Back to the Basics - Outback in Maine, a/o 8/3/11 - Page 2

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  1. #11
    bigbog's Avatar
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    Must have been nice to be able to find trail(s) for MTBing, one can get so many nice views. You've got the science on the driving, just have to really slow down and avoid the cut rocks and potholes. Tough to get a lot of moose/deer/bear pics in mid-summer as they come out in numbers as the sun sets...and as loggers have cut more in the last 20years...the animals are denning that much further away from the original main roads.....
    Not of any importance, but fwiw..over on the western side of Moosehead...Wilson's Camps near Rockwood and the Pittston Farm...~20mi north of Rockwood and at very western tip of Seboomook Lake..are nice. Jen & Bob have gotten the Pittston Farm totally off the grid...solarpanels & all. http://www.pittstonfarm.com ...(Has a few webcam lenses...often fun to check out...deer or moose often walk right in for dinner) Easy way up there is up #201 to approaching Jackman, then east on #15(?) to Rockwood, then up ~20mi. In a wonderfully wild area that I love...of the state...cater to snowmobilers and plenty of snow up there..more than a few mountains to skin up & descend.

    SteveD

  2. #12
    Umm, we had moose all day and night. The dawn and dusk watch was simply not necessary here. Wandering within about 30 feet of us all day. It's the pond were the "moose safaris" come to watch moose (after fleecing them for $80!) It's kinda funny. After the safaris leave the moose come out!
    Sent from my TACPOD (Tactical Airborne Command, Control, Communications and Intelligence Pod) using Satellite TADIL J Alternate Gateway Controller (Alternate STGC) via Blackjack

  3. #13
    bigbog's Avatar
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    That was good Billski...*Also nice to totally escape the sounds of traffic, aside from that of a remote logging truck now & then.
    Yeah... that can happen....they don't like crowds of people...
    SteveD

  4. #14

    no mo trucks

    Quote Originally Posted by bigbog View Post
    That was good Billski...*Also nice to totally escape the sounds of traffic, aside from that of a remote logging truck now & then.
    Yeah... that can happen....they don't like crowds of people...
    Hey Bob,

    AMC bought thousands of acres around there, they call it the "Roach Pond Tract". They bought land at KIW and also at Medusula. They bought and operate two camps (LL and Medu.) in these areas, with WBPC in the middle. They now offer camp to camp XC in the winter. Eric is psyched. No more logging. Managed forest use. There will be logging in select locations, but it's over for now in the White Cap region.

    Bill
    Sent from my TACPOD (Tactical Airborne Command, Control, Communications and Intelligence Pod) using Satellite TADIL J Alternate Gateway Controller (Alternate STGC) via Blackjack

  5. #15
    bigbog's Avatar
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    The AMC's work/ambition is terrific...but the hut-thing is for developed lands(ie suburbs..imho)..winter-tenting/camping is what many true wilderness skiers do, not what the Latte crowd around Vail or Telluride do. There's a lot of beautiful terrain other than bumped-up or flattened out stuff done artificially.
    Also, what has to be prevented is over-development...specifically camps...publically owned...as in the case of PA and most of the other NE states...development was allowed to overrun wilderness = wild animals lost or in conflict with development = the endless suburb...where animals always lose...ie have turned their states into sterile habitats for humans only.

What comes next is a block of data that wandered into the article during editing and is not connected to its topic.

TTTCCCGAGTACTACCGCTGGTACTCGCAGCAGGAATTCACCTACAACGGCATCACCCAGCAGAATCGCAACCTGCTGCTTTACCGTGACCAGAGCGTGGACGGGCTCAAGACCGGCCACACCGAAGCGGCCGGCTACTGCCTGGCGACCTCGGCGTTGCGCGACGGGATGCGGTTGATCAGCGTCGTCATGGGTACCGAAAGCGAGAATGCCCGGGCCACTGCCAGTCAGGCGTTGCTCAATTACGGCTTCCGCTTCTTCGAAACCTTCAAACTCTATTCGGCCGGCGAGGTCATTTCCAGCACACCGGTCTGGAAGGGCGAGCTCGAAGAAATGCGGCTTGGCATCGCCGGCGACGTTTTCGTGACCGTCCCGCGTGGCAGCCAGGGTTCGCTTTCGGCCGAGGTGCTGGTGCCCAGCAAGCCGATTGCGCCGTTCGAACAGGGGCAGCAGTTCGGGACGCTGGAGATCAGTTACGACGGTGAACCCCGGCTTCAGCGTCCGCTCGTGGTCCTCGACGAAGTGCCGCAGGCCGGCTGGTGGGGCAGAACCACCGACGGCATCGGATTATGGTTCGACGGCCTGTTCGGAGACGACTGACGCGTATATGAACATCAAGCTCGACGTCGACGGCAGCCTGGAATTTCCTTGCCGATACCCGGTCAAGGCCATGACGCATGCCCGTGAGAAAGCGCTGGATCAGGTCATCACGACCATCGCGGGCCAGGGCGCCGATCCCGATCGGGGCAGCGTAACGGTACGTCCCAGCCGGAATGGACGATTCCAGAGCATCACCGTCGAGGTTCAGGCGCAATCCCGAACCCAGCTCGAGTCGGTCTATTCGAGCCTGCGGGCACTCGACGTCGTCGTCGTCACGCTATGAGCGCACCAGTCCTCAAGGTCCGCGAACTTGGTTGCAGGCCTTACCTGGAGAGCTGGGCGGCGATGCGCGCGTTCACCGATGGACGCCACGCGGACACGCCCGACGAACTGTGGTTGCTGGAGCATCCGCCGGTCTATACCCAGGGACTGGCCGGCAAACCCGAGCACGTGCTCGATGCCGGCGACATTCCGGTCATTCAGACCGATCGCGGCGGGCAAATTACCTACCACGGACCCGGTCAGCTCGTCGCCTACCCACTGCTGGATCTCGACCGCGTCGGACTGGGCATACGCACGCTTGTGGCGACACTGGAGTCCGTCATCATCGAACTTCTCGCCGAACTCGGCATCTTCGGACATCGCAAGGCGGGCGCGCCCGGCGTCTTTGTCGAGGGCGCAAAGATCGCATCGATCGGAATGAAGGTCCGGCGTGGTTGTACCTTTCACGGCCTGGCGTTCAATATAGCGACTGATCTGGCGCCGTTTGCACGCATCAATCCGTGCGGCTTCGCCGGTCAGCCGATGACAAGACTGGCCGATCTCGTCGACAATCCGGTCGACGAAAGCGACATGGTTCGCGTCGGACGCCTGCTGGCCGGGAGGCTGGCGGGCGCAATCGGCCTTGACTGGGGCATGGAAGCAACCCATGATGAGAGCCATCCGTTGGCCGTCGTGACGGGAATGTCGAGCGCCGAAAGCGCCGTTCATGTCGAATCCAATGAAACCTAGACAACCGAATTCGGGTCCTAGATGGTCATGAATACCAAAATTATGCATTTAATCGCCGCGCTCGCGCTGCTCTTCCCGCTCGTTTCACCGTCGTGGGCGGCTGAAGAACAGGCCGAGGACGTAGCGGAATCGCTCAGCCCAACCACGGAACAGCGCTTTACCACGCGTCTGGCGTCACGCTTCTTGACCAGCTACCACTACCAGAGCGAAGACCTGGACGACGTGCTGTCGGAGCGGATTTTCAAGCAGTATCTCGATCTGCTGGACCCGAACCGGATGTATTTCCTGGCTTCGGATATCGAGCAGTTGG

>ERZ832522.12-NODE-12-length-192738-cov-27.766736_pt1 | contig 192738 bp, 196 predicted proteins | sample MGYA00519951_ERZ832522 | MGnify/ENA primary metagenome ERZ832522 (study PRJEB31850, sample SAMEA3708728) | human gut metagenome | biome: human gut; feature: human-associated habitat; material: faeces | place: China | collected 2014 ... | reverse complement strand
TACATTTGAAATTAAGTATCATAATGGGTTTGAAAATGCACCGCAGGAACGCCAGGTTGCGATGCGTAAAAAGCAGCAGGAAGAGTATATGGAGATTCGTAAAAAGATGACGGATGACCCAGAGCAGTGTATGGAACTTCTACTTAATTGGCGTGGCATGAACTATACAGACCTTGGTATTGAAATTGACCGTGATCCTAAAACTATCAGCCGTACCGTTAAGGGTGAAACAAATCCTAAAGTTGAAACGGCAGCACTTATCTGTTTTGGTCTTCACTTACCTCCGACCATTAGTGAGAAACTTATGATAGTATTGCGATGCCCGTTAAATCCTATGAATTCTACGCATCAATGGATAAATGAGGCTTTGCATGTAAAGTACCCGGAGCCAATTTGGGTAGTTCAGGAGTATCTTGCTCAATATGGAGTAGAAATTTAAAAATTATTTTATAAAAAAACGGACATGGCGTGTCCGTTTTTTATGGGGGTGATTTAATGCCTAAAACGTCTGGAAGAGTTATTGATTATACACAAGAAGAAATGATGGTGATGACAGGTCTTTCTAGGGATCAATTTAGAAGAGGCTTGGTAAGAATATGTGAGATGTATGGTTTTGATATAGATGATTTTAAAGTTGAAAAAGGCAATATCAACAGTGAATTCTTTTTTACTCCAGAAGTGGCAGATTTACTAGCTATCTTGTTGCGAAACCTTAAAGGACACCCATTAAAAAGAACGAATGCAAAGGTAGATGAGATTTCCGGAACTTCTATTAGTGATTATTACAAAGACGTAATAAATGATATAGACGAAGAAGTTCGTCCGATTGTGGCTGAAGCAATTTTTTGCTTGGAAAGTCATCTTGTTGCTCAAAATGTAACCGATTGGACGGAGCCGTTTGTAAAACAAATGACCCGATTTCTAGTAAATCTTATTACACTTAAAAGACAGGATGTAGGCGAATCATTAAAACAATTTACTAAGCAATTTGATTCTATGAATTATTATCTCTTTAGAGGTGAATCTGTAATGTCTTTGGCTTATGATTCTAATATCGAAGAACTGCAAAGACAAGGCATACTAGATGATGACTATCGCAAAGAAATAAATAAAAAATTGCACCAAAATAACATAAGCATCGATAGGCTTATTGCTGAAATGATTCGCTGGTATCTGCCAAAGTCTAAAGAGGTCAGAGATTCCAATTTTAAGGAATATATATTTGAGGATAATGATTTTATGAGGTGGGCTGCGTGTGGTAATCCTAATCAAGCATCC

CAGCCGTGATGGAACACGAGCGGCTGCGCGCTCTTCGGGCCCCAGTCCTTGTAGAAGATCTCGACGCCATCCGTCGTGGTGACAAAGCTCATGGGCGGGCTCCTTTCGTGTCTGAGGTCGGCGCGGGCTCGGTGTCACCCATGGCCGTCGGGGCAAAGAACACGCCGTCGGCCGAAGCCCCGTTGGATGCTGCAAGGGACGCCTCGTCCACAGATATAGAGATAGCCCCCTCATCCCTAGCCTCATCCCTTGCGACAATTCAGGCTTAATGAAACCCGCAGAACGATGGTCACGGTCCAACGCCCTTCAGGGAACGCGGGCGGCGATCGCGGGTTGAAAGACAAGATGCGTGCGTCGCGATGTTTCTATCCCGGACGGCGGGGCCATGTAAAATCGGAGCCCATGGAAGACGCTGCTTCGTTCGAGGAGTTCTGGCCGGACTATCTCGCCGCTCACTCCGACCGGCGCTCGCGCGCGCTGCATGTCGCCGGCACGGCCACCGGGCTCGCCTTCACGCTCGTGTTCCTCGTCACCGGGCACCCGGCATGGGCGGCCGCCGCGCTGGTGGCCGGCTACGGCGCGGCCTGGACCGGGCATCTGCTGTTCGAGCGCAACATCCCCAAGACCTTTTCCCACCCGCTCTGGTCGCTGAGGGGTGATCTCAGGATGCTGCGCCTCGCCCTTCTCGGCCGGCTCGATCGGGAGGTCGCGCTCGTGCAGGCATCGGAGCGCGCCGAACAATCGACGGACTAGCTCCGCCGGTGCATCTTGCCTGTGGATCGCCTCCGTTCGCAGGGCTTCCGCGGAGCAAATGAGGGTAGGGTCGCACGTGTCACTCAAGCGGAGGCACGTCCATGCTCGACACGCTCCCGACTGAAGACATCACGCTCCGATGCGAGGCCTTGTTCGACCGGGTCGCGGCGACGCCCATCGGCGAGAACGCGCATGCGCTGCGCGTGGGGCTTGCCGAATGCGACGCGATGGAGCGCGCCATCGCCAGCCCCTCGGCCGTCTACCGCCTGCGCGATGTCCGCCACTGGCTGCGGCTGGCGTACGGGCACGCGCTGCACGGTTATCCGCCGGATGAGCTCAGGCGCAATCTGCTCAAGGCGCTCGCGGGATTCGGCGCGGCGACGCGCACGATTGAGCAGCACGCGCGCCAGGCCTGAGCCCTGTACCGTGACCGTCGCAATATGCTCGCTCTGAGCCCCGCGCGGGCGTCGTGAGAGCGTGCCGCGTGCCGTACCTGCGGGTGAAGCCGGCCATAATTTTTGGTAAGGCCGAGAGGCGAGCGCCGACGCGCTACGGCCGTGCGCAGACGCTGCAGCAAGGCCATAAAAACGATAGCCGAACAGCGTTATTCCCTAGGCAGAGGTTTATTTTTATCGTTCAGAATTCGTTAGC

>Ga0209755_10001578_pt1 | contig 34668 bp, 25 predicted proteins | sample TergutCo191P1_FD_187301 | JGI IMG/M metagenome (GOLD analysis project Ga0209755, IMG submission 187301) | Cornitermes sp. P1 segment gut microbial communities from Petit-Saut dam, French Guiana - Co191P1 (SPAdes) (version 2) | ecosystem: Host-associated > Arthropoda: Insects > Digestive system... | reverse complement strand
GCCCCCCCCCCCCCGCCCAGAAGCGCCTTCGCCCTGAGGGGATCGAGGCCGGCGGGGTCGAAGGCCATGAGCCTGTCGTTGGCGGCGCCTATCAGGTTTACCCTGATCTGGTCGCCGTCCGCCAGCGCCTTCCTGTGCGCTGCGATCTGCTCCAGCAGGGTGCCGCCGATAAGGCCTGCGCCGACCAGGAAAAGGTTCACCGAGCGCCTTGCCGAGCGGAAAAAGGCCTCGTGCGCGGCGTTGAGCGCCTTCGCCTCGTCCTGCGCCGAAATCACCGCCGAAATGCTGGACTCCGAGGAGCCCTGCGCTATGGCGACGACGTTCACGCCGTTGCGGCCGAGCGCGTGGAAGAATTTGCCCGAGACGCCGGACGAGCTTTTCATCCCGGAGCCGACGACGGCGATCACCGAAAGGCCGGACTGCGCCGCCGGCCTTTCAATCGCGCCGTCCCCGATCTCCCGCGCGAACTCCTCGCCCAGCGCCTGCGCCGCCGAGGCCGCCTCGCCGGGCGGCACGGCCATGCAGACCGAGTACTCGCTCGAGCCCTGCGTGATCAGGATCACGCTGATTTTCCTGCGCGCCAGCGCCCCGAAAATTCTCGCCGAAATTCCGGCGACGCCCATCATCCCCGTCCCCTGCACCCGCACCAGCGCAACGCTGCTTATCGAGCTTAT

Often....organizations, run by burb-dwellers of southern NewEngland, want to impose their way of living(public AND private retreats!) onto others(example = Mainers...or )...so they can create their version of wilderness.
    Areas aren't wasted just because no one has "utilized their full potential"...ie by turning them into a Coney Island or Cannobe(sp?) Lake Park. ...Doesn't mean that they won't be...cuz the developers have the cash and they own their share of lawyers and most of governments.
    SteveD

  6. #16
    Hi Bob,

    Not really sure I get your point. There has to be some middle ground here, just as we must share land with XC skiers, hunters, fishers, backpackers, ATV, speed boats and snow machines. Given the millions of acres of land in the north Maine Woods, this seems like an insignificant dent. In some ways, Baxter State Park is too. Shelters, marked trails, rangers, offices. I was reading an interesting piece on conservation in the wilderness last night.
    If you look at north maine woods for example, the vast majority of forest has experienced at least one lumber harvest. Since 1971, there are hundreds, if not thousands of logging roads criss crossing in a serpentine fashion throughout the forests. There are no longer any "wilderness" areas remaining.

    The current movement is to prevent the "development" of lands into little mini-preserves, with well-intentioned city dwellers attempting to preserve a small piece of paradise. For themselves.

    Look at Greenville in the past ten years. Go north on Lily bay road - the number of developments sprouting up , so called estates is startling, if not to say frightening. Speaking of which, Plum Creek, is the scariest of them all.

    So no, very few of us will ever experience wilderness in it's true fashion. Even still, to get the city folk out to experience at least a resemblance to wilderness is useful.
    Sent from my TACPOD (Tactical Airborne Command, Control, Communications and Intelligence Pod) using Satellite TADIL J Alternate Gateway Controller (Alternate STGC) via Blackjack

  7. #17
    bigbog's Avatar